TAV-CPS/IoT 2018
Mon 16 - Sat 21 July 2018 Amsterdam, Netherlands
co-located with ECOOP and ISSTA 2018

In the past, there have been many program analysis-oriented workshops and tutorials such as SOAP and DECAF at ISSTA. Such events have encouraged people to share how they use various analysis frameworks such as DOOP, Flix, Soot, Soufflé, and WALA. In 2017, Julian Dolby and Karim Ali held the first WALA hackathon at PLDI. The WALA hackathon was a great opportunity to work on WALA-specific projects (e.g., implementing Swift frontend for WALA). Moreover, the hackathon attracted a few participants from companies that are not usually present in academic conferences (e.g., Apple). Panathon continues this successful trend of holding program analysis hackathons, and expand it to include more analysis frameworks than WALA.

Panathon would be structured by people choosing some set of ideas that we are trying to develop, and all of us working intensively on them during the hackathon. It would be a good opportunity for program analysis hackers to share knowledge and also for people interested in program analysis to get started with plenty of help. The goal would be for participants to further their own work, or join one of the suggested research ideas that appeals to them. The assumption is that participants would largely be students, for whom this would be an opportunity to either further their current projects, join in other existing work, or find new research directions.

We hope that Panathon will be a good opportunity for the program analysis community to come together to work on cool projects and share knowledge and ideas.


Panathon will be held on Thursday July 19th. At Panathon, people can come and work on proposed sample projects or any of their current projects involving the participating program analysis frameworks. There will be knowledgeable users and maintainers of those frameworks, and so interactive support and question/answering will be more available than normal. It will also be a good place to share thoughts and tips on how to use any of the frameworks. We also have several topics that would make a good focus for projects specific to Panathon. People could work in groups of whatever size to make progress on advancing any of the participating frameworks.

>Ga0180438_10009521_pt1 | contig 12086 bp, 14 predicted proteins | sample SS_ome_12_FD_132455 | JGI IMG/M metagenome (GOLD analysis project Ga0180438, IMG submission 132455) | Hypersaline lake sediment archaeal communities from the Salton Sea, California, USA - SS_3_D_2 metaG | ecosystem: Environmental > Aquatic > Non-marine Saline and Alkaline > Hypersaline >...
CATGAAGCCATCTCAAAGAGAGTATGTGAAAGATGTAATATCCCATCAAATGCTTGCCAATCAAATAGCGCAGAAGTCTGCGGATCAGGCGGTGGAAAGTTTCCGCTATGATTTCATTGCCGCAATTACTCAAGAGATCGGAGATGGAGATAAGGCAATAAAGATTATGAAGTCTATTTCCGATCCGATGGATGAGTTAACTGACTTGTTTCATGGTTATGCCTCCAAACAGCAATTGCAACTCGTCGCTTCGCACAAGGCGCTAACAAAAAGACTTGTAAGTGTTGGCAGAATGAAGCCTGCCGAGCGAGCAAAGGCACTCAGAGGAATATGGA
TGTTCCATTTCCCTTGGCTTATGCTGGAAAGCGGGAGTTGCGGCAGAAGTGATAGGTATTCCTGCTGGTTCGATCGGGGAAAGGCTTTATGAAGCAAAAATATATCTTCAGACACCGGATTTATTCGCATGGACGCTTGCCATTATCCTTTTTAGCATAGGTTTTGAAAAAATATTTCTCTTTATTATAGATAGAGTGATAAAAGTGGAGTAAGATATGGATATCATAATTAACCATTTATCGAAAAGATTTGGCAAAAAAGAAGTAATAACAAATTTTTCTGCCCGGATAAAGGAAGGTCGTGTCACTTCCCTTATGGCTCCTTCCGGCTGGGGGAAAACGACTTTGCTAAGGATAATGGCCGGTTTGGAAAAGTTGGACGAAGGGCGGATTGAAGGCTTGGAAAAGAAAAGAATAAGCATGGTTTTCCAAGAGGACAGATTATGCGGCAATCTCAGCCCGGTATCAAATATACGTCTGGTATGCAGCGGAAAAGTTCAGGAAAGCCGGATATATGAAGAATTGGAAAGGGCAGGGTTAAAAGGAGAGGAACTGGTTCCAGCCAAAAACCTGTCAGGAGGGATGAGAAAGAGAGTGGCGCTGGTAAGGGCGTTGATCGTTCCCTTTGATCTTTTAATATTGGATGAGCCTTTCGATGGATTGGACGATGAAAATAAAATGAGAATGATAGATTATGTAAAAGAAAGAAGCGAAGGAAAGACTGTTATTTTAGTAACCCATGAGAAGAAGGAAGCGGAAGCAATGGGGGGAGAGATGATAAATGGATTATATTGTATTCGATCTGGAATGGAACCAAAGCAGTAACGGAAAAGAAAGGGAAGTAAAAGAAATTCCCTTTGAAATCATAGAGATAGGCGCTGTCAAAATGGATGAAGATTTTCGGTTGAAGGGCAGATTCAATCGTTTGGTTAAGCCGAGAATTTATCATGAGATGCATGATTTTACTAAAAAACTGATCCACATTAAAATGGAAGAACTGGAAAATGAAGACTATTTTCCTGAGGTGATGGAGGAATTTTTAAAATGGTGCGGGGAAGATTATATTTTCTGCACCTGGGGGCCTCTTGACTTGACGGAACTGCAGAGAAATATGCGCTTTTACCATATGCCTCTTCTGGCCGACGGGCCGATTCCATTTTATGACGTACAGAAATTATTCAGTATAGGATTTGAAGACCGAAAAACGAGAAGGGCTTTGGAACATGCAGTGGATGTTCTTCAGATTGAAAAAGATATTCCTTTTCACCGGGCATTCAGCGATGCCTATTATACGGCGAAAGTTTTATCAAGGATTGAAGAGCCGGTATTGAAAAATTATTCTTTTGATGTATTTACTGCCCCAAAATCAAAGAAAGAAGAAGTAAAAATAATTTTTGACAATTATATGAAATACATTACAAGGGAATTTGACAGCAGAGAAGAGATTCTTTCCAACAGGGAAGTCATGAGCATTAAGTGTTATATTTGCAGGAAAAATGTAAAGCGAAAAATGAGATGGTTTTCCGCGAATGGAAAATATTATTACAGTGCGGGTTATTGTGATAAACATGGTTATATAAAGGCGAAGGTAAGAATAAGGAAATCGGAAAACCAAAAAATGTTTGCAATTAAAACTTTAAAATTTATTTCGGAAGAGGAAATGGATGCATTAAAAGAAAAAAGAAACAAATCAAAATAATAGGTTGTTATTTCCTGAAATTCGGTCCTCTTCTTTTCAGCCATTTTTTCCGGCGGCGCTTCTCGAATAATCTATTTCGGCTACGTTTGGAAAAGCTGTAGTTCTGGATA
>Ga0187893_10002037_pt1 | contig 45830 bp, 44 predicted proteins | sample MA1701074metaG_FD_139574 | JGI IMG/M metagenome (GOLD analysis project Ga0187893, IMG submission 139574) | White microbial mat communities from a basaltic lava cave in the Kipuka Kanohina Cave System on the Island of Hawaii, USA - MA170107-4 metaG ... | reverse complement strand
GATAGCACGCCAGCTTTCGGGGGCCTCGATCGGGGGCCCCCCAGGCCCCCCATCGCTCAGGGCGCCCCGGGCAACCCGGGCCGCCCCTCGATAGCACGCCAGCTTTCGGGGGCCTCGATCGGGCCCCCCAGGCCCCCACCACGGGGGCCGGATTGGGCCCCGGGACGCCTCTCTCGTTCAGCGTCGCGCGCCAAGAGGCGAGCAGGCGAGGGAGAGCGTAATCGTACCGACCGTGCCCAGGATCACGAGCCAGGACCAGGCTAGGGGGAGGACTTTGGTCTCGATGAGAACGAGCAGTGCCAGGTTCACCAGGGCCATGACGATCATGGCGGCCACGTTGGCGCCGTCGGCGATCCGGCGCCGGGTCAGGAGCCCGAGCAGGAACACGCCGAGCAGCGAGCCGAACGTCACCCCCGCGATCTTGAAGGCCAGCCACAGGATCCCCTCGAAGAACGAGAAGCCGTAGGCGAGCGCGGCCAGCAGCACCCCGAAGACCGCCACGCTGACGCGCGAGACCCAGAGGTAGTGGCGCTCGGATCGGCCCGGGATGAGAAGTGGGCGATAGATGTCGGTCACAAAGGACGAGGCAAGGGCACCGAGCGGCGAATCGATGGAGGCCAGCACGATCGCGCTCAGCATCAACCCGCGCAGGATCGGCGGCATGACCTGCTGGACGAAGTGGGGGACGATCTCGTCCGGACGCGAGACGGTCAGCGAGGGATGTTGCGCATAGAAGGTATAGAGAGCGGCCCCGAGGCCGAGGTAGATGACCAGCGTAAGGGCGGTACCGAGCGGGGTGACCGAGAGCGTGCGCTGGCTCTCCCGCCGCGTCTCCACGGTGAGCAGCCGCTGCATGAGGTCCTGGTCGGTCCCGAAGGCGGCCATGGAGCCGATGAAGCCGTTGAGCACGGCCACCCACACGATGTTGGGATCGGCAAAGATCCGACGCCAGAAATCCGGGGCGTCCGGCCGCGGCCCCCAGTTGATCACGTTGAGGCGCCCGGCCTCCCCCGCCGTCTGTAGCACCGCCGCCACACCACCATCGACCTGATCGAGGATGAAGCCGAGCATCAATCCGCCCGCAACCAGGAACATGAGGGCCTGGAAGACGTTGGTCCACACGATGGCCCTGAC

Doop is a declarative static analysis framework, where all analysis logic is specified as Datalog rules. Declarative analysis has the advantage of often being able to drastically modify the analysis semantics with relatively minor changes to the specification. Doop models many semantic corners of the Java Language and VM specifications and offers a wealth of pointer analysis algorithms and several client analyses.

Concrete project idea: use Doop to create summaries of behavior on a per-method basis. The summaries do not need to be complete, i.e., they may only capture some of the method’s behaviors instead of all of them. For instance, the summary may be client-specific, summarizing taint or escape information for a method, or the summary could be capturing only high-confidence program paths (e.g., local flows, or flows through the stack). We will assist people who want to develop on these ideas and point out similar logic in the current Doop code base.


Soot performs its static analysis on an intermediate representation (IR) called Jimple. What sets Jimple apart from some other IRs is that it represents the Java bytecode in a fully executable form. This means that one can manipulate programs in the Jimple IR and generate executable Java code from this modified representation.

Concrete project idea: The goal of this project is to develop a dynamic interpreter to concretely execute program directly in the Jimple IR, without the need to generate bytecode. This can be useful in contexts in which certain information (e.g. the result of String operations) are hard to determine statically. Also, such a concrete dynamic interpreter could then later-on be extended to support concolic or symbolic execution. More details on how to get started is available here.